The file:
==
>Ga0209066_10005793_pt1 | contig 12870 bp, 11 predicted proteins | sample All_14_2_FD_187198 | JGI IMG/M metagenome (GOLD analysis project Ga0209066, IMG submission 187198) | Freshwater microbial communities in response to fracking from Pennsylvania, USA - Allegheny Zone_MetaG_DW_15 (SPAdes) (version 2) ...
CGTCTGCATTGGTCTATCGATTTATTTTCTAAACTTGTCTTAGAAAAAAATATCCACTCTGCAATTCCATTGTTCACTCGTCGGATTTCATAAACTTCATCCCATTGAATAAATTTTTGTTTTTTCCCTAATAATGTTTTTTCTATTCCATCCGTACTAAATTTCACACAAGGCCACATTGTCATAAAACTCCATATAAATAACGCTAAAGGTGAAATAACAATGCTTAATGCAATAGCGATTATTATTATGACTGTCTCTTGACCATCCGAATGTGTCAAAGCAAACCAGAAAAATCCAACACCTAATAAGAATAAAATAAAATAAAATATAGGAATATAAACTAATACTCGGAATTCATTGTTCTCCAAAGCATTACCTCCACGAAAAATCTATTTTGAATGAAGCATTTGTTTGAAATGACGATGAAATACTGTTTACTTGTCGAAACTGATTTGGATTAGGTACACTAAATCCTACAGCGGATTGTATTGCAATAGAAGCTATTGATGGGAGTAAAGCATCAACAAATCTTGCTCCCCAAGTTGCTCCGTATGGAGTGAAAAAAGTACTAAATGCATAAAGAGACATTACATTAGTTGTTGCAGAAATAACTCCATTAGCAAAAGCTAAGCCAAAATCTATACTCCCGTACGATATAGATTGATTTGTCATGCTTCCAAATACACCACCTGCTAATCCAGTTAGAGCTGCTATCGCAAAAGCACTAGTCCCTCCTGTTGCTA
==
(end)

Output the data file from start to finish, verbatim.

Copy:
>Ga0209066_10005793_pt1 | contig 12870 bp, 11 predicted proteins | sample All_14_2_FD_187198 | JGI IMG/M metagenome (GOLD analysis project Ga0209066, IMG submission 187198) | Freshwater microbial communities in response to fracking from Pennsylvania, USA - Allegheny Zone_MetaG_DW_15 (SPAdes) (version 2) ...
CGTCTGCATTGGTCTATCGATTTATTTTCTAAACTTGTCTTAGAAAAAAATATCCACTCTGCAATTCCATTGTTCACTCGTCGGATTTCATAAACTTCATCCCATTGAATAAATTTTTGTTTTTTCCCTAATAATGTTTTTTCTATTCCATCCGTACTAAATTTCACACAAGGCCACATTGTCATAAAACTCCATATAAATAACGCTAAAGGTGAAATAACAATGCTTAATGCAATAGCGATTATTATTATGACTGTCTCTTGACCATCCGAATGTGTCAAAGCAAACCAGAAAAATCCAACACCTAATAAGAATAAAATAAAATAAAATATAGGAATATAAACTAATACTCGGAATTCATTGTTCTCCAAAGCATTACCTCCACGAAAAATCTATTTTGAATGAAGCATTTGTTTGAAATGACGATGAAATACTGTTTACTTGTCGAAACTGATTTGGATTAGGTACACTAAATCCTACAGCGGATTGTATTGCAATAGAAGCTATTGATGGGAGTAAAGCATCAACAAATCTTGCTCCCCAAGTTGCTCCGTATGGAGTGAAAAAAGTACTAAATGCATAAAGAGACATTACATTAGTTGTTGCAGAAATAACTCCATTAGCAAAAGCTAAGCCAAAATCTATACTCCCGTACGATATAGATTGATTTGTCATGCTTCCAAATACACCACCTGCTAATCCAGTTAGAGCTGCTATCGCAAAAGCACTAGTCCCTCCTGTTGCTA